It’s also easier to find out which version you can rollback to safely, as every version of the application will have its own image so you can go to that specific image and test it locally or on any environment before making any changes to production.
Containerisation is no longer a new technology and has reached a good level of maturity meaning some of the biggest companies in the world have climbed on board. These companies (such as IBM, Microsoft, Sun etc) have handily built their own publicly available images for you to use locally.
Widely used technologies
If you need to run a particular technology locally like a database technology or an environment for a particular language, then you can just download the image and spin up a container.
Some examples I’ve used before are:
- Databases: Multiple technologies such as Oracle, Cassandra and DB2 as well as cloud technologies such as DynamoDB from AWS and No-SQL technologies such as MongoDB
- Streaming: Kafka and RabbitMQ docker images are ones I’ve used, but other streaming technologies also have public docker images.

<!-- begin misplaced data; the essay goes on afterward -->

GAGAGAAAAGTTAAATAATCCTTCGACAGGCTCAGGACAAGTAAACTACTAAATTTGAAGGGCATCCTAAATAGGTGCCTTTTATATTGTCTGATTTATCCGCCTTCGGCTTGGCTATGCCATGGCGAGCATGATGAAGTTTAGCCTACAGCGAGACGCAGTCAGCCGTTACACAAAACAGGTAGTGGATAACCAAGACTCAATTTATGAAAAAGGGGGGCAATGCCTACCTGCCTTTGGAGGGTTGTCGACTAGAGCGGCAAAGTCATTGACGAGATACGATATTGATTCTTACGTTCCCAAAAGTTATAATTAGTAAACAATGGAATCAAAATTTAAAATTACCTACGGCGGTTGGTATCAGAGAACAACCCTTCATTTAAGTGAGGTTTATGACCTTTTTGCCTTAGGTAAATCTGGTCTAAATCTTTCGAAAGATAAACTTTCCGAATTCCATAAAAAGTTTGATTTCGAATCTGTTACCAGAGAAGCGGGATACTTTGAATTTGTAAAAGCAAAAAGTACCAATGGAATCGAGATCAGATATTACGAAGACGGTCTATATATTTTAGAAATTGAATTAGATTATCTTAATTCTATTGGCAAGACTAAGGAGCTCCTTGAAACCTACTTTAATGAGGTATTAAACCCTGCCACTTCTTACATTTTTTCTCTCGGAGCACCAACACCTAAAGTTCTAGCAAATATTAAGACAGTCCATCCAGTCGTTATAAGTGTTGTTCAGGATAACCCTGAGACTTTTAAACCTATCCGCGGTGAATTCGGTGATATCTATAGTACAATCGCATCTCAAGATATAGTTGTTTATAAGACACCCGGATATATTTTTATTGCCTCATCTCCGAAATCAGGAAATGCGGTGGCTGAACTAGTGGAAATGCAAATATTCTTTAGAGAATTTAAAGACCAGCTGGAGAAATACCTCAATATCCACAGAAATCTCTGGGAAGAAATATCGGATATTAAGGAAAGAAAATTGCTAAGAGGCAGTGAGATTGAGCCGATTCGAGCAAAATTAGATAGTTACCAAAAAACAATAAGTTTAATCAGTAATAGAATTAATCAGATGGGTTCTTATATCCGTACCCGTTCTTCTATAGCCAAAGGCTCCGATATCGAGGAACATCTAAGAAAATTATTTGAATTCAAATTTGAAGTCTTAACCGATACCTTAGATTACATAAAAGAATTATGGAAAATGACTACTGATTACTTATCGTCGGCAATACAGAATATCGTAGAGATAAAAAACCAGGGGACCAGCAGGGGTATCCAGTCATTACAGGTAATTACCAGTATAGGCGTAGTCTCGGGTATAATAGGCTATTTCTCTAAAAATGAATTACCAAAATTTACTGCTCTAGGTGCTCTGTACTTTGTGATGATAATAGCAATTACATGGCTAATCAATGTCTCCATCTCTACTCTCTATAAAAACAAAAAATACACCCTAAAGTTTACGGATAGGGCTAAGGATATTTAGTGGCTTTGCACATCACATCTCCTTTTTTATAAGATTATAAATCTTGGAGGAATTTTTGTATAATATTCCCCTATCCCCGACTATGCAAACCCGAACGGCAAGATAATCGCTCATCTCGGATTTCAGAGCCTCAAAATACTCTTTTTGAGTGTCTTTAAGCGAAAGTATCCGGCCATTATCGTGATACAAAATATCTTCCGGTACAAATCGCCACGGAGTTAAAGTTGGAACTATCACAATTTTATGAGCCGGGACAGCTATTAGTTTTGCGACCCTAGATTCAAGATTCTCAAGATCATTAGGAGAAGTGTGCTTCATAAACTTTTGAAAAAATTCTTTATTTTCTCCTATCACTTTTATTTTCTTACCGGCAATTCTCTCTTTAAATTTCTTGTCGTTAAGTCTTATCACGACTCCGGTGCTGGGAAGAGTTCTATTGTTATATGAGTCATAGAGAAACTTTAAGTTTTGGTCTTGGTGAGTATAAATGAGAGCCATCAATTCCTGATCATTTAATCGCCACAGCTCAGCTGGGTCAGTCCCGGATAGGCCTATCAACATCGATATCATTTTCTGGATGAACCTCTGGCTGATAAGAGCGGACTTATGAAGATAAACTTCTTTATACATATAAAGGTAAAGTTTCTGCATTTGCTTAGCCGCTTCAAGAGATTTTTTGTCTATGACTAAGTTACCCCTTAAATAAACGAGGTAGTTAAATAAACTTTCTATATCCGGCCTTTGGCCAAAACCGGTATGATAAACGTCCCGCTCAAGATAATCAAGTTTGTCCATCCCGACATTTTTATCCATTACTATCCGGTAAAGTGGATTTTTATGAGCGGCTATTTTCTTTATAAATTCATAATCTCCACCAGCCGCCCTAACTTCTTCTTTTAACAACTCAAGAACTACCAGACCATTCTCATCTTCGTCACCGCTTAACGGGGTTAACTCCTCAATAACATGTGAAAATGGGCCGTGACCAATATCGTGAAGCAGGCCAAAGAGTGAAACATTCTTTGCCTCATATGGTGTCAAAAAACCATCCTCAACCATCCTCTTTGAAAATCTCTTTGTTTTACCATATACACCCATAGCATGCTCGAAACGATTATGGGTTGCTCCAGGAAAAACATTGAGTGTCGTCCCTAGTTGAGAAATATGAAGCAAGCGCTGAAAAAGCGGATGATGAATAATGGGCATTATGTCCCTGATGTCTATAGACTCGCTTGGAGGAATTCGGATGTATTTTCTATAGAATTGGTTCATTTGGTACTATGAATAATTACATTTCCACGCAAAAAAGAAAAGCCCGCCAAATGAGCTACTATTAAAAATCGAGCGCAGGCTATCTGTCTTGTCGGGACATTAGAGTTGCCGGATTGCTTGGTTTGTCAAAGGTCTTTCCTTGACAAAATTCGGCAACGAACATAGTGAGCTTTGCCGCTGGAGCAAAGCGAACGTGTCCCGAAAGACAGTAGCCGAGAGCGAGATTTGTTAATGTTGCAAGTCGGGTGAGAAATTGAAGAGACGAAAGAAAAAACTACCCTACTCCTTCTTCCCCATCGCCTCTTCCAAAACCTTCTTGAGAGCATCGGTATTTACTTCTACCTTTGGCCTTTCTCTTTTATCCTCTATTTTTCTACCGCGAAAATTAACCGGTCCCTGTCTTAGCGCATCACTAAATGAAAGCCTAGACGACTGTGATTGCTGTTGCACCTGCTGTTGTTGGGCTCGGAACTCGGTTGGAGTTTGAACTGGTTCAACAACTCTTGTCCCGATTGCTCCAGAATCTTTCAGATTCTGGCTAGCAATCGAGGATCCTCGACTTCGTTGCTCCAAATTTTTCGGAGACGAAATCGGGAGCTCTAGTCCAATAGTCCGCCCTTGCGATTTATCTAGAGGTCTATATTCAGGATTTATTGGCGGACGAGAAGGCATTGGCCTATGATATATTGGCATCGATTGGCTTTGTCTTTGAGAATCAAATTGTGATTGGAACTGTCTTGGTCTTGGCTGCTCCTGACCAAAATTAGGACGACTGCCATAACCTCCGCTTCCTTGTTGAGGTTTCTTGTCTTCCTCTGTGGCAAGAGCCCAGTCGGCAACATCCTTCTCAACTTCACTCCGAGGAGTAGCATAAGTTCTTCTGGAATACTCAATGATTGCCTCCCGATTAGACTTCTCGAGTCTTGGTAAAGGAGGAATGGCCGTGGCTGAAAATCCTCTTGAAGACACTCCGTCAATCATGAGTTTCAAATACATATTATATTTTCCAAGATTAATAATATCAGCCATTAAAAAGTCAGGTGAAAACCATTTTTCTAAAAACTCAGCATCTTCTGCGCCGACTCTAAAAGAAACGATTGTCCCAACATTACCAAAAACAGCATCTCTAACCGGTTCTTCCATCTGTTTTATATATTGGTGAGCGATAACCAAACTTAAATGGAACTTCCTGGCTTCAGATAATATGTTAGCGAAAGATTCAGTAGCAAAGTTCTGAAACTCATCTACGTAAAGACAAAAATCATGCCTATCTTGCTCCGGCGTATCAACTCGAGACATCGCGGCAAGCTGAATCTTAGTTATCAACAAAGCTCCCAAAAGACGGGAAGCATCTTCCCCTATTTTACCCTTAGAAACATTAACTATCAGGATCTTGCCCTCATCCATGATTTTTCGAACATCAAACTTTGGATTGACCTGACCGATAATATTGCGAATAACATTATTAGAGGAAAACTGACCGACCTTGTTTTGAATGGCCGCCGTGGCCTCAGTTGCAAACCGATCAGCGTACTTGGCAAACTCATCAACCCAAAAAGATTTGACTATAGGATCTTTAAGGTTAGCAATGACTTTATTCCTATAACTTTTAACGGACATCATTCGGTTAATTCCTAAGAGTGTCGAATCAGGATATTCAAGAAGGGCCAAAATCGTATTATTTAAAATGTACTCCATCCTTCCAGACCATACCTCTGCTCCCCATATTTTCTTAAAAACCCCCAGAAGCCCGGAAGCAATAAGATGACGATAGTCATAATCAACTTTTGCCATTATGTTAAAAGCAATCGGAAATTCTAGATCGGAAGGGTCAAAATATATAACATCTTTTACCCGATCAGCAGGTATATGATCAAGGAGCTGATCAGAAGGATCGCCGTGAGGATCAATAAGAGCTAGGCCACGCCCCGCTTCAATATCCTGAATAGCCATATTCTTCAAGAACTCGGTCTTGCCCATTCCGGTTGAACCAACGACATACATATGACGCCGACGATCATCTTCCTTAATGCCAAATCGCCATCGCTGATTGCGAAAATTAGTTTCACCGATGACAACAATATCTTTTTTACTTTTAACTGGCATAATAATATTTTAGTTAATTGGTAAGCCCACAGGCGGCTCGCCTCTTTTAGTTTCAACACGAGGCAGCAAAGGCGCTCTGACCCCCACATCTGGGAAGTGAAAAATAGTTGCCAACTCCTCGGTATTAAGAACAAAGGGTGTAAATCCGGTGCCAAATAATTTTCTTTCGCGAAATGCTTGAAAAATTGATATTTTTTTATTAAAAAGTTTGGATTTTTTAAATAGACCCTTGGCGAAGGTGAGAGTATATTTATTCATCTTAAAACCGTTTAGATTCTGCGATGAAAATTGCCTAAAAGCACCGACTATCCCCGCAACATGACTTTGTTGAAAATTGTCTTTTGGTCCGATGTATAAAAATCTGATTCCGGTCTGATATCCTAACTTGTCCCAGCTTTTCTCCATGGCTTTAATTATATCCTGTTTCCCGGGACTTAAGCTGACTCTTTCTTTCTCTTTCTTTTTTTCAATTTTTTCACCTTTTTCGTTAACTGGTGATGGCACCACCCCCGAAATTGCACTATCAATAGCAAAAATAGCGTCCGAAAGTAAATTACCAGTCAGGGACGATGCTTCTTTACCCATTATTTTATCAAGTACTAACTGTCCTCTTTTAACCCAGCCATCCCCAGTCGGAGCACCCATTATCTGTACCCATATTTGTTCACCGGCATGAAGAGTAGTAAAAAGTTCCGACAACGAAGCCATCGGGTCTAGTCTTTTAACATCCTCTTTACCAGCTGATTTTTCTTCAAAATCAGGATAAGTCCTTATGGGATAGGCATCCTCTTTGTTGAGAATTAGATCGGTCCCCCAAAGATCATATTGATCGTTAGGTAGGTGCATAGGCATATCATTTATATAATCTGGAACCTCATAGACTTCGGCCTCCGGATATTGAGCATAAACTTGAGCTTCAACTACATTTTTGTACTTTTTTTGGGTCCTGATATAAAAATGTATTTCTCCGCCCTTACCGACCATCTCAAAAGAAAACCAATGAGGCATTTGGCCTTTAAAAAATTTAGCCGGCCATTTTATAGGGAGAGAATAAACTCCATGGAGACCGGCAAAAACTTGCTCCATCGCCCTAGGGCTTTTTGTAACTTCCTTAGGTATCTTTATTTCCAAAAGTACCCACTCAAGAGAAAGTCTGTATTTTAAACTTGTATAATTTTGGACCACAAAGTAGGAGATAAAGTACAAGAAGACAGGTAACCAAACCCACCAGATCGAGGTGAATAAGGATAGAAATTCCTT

There are many others including some great images available for CI and test- based tools, but this is just a few examples from my own usage.
Another use of publicly available images is to spin up utilities and services that you have complete control over. Rather than having to hit some physical server somewhere, you can download and use these images easily and for free.
Some examples of this I have used are:
- Wiremock: If you need to have something that runs and mocks out rest calls, there is a Wiremock image you can download and run
- FTP/SFTP: A very useful set of images for any time you need to run an FTP or SFTP server, which you can then query and interrogate to check the files being received